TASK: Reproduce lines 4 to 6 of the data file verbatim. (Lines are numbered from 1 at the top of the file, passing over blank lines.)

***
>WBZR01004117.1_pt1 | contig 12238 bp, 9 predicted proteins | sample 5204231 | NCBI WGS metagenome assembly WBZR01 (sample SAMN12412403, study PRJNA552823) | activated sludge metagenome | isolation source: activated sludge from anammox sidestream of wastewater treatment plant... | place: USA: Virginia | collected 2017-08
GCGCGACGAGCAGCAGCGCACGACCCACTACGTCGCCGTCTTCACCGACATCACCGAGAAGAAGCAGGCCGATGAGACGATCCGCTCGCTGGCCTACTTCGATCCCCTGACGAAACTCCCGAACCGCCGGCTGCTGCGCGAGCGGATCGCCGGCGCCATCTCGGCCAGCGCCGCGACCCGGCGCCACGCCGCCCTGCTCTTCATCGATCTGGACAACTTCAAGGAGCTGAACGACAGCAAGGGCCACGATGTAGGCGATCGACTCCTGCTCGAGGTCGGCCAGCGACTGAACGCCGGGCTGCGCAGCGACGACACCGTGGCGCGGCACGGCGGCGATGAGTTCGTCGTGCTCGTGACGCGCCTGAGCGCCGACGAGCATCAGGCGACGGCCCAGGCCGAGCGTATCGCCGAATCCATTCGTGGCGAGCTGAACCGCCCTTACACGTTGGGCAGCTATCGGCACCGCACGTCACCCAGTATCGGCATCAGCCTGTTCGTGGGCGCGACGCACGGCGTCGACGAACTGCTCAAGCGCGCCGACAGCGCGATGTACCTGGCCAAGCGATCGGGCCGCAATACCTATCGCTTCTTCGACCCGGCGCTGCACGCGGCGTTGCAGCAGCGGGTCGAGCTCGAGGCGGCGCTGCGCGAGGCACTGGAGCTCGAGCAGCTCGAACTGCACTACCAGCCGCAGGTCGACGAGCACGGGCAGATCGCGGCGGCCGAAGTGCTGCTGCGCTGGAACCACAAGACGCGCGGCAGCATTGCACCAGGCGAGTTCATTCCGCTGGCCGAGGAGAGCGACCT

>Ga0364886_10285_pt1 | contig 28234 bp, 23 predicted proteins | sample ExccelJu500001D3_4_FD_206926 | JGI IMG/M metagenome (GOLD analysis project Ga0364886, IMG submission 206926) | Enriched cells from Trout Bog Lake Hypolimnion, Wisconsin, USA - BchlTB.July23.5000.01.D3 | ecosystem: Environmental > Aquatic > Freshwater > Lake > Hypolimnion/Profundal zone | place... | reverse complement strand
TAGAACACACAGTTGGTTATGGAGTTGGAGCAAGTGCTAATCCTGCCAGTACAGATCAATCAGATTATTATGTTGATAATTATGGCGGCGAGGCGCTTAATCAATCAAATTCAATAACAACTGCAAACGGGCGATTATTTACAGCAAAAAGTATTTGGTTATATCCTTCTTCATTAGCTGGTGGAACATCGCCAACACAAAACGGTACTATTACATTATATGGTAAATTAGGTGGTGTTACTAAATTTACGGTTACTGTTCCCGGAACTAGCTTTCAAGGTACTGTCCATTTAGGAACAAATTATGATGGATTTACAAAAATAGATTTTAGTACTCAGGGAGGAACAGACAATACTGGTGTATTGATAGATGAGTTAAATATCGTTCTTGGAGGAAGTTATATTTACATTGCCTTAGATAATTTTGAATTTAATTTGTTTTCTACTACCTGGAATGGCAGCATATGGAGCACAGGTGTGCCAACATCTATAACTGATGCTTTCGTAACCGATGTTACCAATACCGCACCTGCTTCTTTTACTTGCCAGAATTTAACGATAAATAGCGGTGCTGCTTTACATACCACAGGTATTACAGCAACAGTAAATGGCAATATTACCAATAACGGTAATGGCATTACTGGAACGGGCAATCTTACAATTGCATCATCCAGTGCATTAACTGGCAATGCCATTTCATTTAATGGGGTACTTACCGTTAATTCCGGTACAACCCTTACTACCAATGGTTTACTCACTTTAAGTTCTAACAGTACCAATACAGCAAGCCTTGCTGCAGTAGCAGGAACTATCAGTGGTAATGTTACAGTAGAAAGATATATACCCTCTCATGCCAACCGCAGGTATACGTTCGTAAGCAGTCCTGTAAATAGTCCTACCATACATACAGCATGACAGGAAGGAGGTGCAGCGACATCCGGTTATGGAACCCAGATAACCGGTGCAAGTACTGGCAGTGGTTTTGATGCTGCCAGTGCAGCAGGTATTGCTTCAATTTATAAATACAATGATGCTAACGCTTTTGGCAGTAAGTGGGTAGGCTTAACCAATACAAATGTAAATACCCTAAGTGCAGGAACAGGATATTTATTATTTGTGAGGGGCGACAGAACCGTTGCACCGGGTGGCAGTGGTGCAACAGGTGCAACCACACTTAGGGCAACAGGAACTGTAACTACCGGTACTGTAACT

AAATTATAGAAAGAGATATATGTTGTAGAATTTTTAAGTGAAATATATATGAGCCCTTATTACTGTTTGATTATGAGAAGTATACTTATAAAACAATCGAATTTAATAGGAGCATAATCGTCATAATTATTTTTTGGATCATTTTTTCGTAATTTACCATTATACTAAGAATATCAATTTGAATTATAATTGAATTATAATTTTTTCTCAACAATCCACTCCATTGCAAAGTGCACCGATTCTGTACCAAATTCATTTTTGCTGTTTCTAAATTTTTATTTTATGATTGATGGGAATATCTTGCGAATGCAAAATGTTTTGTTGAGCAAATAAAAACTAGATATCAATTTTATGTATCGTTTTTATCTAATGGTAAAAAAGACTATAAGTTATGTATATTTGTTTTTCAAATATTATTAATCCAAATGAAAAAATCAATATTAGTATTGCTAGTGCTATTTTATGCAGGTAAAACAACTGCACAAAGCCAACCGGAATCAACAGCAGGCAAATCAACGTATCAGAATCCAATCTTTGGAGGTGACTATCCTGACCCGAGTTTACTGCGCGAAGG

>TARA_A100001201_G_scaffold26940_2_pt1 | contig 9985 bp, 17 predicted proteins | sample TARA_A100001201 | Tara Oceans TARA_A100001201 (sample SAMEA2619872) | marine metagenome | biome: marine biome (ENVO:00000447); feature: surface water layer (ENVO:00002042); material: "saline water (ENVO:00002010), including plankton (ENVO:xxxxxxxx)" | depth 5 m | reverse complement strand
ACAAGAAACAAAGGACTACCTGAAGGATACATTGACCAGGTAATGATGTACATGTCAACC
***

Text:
TAGAACACACAGTTGGTTATGGAGTTGGAGCAAGTGCTAATCCTGCCAGTACAGATCAATCAGATTATTATGTTGATAATTATGGCGGCGAGGCGCTTAATCAATCAAATTCAATAACAACTGCAAACGGGCGATTATTTACAGCAAAAAGTATTTGGTTATATCCTTCTTCATTAGCTGGTGGAACATCGCCAACACAAAACGGTACTATTACATTATATGGTAAATTAGGTGGTGTTACTAAATTTACGGTTACTGTTCCCGGAACTAGCTTTCAAGGTACTGTCCATTTAGGAACAAATTATGATGGATTTACAAAAATAGATTTTAGTACTCAGGGAGGAACAGACAATACTGGTGTATTGATAGATGAGTTAAATATCGTTCTTGGAGGAAGTTATATTTACATTGCCTTAGATAATTTTGAATTTAATTTGTTTTCTACTACCTGGAATGGCAGCATATGGAGCACAGGTGTGCCAACATCTATAACTGATGCTTTCGTAACCGATGTTACCAATACCGCACCTGCTTCTTTTACTTGCCAGAATTTAACGATAAATAGCGGTGCTGCTTTACATACCACAGGTATTACAGCAACAGTAAATGGCAATATTACCAATAACGGTAATGGCATTACTGGAACGGGCAATCTTACAATTGCATCATCCAGTGCATTAACTGGCAATGCCATTTCATTTAATGGGGTACTTACCGTTAATTCCGGTACAACCCTTACTACCAATGGTTTACTCACTTTAAGTTCTAACAGTACCAATACAGCAAGCCTTGCTGCAGTAGCAGGAACTATCAGTGGTAATGTTACAGTAGAAAGATATATACCCTCTCATGCCAACCGCAGGTATACGTTCGTAAGCAGTCCTGTAAATAGTCCTACCATACATACAGCATGACAGGAAGGAGGTGCAGCGACATCCGGTTATGGAACCCAGATAACCGGTGCAAGTACTGGCAGTGGTTTTGATGCTGCCAGTGCAGCAGGTATTGCTTCAATTTATAAATACAATGATGCTAACGCTTTTGGCAGTAAGTGGGTAGGCTTAACCAATACAAATGTAAATACCCTAAGTGCAGGAACAGGATATTTATTATTTGTGAGGGGCGACAGAACCGTTGCACCGGGTGGCAGTGGTGCAACAGGTGCAACCACACTTAGGGCAACAGGAACTGTAACTACCGGTACTGTAACT

AAATTATAGAAAGAGATATATGTTGTAGAATTTTTAAGTGAAATATATATGAGCCCTTATTACTGTTTGATTATGAGAAGTATACTTATAAAACAATCGAATTTAATAGGAGCATAATCGTCATAATTATTTTTTGGATCATTTTTTCGTAATTTACCATTATACTAAGAATATCAATTTGAATTATAATTGAATTATAATTTTTTCTCAACAATCCACTCCATTGCAAAGTGCACCGATTCTGTACCAAATTCATTTTTGCTGTTTCTAAATTTTTATTTTATGATTGATGGGAATATCTTGCGAATGCAAAATGTTTTGTTGAGCAAATAAAAACTAGATATCAATTTTATGTATCGTTTTTATCTAATGGTAAAAAAGACTATAAGTTATGTATATTTGTTTTTCAAATATTATTAATCCAAATGAAAAAATCAATATTAGTATTGCTAGTGCTATTTTATGCAGGTAAAACAACTGCACAAAGCCAACCGGAATCAACAGCAGGCAAATCAACGTATCAGAATCCAATCTTTGGAGGTGACTATCCTGACCCGAGTTTACTGCGCGAAGG

>TARA_A100001201_G_scaffold26940_2_pt1 | contig 9985 bp, 17 predicted proteins | sample TARA_A100001201 | Tara Oceans TARA_A100001201 (sample SAMEA2619872) | marine metagenome | biome: marine biome (ENVO:00000447); feature: surface water layer (ENVO:00002042); material: "saline water (ENVO:00002010), including plankton (ENVO:xxxxxxxx)" | depth 5 m | reverse complement strand